Wednesday, February 20, 2008

Looking for the solution

Economic summit highlights goals, challenges for valley organizations

Express Staff Writer

Carol Waller, executive director of the Sun Valley-Ketchum Chamber & Visitors Bureau, speaks to the business community last week. Photo by David N. Seelig

"We need to know how hard we are willing to go for it," Sustain Blaine board member George Kirk said to a conference room filled with representatives from various Wood River Valley economic organizations and city officials on Thursday, Feb. 14.

Kirk, a Ketchum-based developer, was describing the importance of Sustain Blaine's planned comprehensive economic assessment.

The assessment was one of numerous priorities set forth by the eight non-profit organizations assembled at the Sun Valley Inn for the 2008 Wood River Valley Economic Summit, hosted by the Sun Valley-Ketchum Chamber & Visitors Bureau. Also presenting at the summit were the Hailey Chamber of Commerce, Wood River Economic Partnership, Ketchum Community Development Corporation, Jigsaw, Southern Idaho Economic Development Organization and Ketchum Community and Economic Development Department.

The summit was the first of its type. Carol Waller, executive director of the Sun Valley-Ketchum Chamber & Visitors Bureau, said it was organized to make sure the different groups involved are aware of what the others are trying to accomplish, and thereby avoid overlap.

Kirk said the planned assessment would help accomplish the organizations' shared goals of business expansion and increased job opportunities. He was not the only one to feel that way.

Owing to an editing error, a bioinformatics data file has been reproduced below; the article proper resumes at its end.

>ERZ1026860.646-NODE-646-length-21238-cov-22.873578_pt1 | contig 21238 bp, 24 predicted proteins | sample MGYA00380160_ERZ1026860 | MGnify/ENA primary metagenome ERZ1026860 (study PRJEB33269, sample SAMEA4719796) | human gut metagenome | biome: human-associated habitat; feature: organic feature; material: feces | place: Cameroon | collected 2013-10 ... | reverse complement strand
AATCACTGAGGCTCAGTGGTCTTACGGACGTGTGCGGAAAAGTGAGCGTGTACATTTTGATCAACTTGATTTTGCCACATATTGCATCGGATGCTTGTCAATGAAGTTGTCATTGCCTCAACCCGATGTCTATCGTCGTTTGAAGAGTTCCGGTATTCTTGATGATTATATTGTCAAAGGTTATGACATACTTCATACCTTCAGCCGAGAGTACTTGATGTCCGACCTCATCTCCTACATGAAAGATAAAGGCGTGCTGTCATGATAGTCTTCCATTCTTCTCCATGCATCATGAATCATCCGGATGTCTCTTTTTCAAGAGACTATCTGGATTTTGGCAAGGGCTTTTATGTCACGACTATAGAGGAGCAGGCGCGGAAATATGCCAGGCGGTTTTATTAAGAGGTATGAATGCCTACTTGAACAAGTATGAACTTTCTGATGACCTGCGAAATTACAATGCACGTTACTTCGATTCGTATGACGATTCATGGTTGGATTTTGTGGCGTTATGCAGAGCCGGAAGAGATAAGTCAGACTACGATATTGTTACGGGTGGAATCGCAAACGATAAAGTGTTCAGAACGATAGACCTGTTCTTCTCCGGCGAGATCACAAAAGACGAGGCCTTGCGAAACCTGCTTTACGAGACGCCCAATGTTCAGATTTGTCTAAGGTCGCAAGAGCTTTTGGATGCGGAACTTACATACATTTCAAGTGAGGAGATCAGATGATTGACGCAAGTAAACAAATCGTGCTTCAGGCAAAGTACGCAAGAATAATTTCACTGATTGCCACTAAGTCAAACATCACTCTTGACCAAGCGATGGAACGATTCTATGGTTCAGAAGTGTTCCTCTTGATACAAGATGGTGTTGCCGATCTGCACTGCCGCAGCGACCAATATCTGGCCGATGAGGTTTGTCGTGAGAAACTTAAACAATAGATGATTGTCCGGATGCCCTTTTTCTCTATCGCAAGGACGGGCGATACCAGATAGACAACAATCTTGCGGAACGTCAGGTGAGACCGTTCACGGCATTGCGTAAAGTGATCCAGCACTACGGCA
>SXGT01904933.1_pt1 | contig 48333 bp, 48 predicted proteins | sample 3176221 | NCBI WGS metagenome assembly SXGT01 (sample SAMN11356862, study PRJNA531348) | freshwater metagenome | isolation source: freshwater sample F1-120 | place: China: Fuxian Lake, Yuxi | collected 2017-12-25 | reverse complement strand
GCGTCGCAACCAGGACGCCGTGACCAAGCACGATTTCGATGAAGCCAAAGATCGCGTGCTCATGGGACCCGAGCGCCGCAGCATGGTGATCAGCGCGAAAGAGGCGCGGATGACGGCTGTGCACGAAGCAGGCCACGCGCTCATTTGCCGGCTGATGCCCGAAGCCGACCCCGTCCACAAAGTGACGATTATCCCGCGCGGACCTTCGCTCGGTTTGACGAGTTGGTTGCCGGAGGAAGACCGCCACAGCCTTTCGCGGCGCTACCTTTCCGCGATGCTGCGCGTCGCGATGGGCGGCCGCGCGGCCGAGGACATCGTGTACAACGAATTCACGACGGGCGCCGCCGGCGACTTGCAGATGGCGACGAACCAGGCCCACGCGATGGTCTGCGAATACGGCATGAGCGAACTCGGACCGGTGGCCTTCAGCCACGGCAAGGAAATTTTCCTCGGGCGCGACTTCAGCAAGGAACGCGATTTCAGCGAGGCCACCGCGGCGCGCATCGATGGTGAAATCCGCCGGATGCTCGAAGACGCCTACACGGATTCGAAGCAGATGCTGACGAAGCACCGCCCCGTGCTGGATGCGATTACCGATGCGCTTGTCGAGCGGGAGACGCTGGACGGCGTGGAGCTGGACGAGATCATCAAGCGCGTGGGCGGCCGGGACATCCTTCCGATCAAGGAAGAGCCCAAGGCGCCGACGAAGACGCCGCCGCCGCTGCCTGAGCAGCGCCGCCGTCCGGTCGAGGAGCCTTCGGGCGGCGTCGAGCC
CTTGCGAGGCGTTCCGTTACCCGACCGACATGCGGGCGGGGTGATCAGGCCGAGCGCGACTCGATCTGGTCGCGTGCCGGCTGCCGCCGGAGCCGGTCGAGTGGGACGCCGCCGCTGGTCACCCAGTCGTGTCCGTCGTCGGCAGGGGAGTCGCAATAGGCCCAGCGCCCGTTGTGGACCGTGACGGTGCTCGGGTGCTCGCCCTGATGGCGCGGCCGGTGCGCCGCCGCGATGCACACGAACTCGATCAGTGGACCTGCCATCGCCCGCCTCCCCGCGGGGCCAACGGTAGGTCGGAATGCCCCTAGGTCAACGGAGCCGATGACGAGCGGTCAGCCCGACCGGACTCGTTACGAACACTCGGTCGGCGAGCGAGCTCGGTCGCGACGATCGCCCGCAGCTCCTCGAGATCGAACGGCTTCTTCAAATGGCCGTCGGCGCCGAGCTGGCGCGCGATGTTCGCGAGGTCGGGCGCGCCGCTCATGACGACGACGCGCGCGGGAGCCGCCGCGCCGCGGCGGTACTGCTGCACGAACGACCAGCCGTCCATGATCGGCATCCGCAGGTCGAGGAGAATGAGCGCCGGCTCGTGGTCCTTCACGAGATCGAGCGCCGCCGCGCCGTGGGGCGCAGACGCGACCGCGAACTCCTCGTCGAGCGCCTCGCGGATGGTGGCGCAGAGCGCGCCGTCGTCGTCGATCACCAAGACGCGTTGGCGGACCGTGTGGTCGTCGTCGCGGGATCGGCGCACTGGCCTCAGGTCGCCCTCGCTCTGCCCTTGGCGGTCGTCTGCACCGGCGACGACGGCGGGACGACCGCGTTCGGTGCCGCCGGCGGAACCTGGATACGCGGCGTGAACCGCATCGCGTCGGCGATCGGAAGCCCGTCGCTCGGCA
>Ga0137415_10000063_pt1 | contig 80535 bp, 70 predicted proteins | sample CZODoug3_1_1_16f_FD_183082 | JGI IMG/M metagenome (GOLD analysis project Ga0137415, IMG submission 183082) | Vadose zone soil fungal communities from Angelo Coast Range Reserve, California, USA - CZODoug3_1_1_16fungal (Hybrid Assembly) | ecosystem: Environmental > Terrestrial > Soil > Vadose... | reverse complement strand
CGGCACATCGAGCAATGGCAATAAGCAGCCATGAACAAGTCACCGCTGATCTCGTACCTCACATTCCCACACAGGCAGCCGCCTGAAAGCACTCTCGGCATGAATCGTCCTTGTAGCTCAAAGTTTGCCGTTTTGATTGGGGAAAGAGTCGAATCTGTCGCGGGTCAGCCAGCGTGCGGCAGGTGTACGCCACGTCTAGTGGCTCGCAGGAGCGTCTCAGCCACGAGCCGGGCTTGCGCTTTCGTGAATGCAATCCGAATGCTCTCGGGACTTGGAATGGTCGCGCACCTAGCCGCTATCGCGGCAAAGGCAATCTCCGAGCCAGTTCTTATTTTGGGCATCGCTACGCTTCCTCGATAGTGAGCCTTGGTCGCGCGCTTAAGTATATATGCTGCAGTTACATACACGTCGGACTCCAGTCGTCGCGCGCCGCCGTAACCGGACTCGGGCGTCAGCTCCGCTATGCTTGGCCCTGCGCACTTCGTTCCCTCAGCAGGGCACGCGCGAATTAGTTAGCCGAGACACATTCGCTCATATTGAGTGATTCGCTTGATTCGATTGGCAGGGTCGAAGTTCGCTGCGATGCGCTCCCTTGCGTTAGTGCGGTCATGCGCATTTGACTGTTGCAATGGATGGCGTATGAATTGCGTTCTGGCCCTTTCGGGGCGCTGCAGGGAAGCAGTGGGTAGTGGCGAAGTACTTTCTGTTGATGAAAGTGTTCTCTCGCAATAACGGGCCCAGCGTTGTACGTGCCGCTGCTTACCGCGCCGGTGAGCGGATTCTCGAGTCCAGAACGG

"I'm anxious to hear the answers," said Ketchum Mayor Randy Hall, one of the many local government officials in attendance. "Hopefully, we will be able to implement an action plan from the survey and use that to enhance the quality of life here in the valley."

Sustain Blaine, formed last year, is comprised of members from local government, nonprofit land-use organizations, education, various chambers of commerce, and the agriculture, construction, transportation and real estate fields. Its mission is to create strategies to improve the area's quality of life and economy.

The planned economic assessment has a budget of $150,000, provided primarily by Blaine County, the Sawtooth Board of Realtors, A Coalition for Developers and the Sun Valley-Ketchum Chamber & Visitors Bureau.

Kirk said Sustain Blaine is negotiating the scope of work and a fee with a consulting firm to carry out the analysis. He did not say when he expected the survey to be completed.

The results could affect policies such as affordable housing by determining the economic benefit that a locally housed work force would bring to the region.

"This will let us know, ultimately, if we should involve public money," Kirk said.

Those goals were also backed by the Sun Valley-Ketchum Chamber & Visitors Bureau.

"We have to have the information and a roadmap to move forward," Waller said.

While there was wide support stated for that kind of detailed analysis, concern was expressed about potential duplication of efforts by different groups, such as the Southern Idaho Economic Development Organization, Jigsaw and the Ketchum CDC, all of which listed the recruitment of new businesses as a priority.

"We shouldn't have organizations taking a shotgun approach," Blaine County Commissioner Larry Schoen said.

Ketchum Community and Economic Development Director Lisa Horowitz said it would be more effective to take a targeted approach, perhaps by focusing on specific sectors.

One related issue, the need for community housing, was hardly addressed during the summit, but afterwards Ketchum Mayor Randy Hall and Sun Valley Councilwoman Joan Lamb said they considered the creation of affordable units imperative to revitalizing the local economy, and that the issue will be discussed during future council meetings in both cities.

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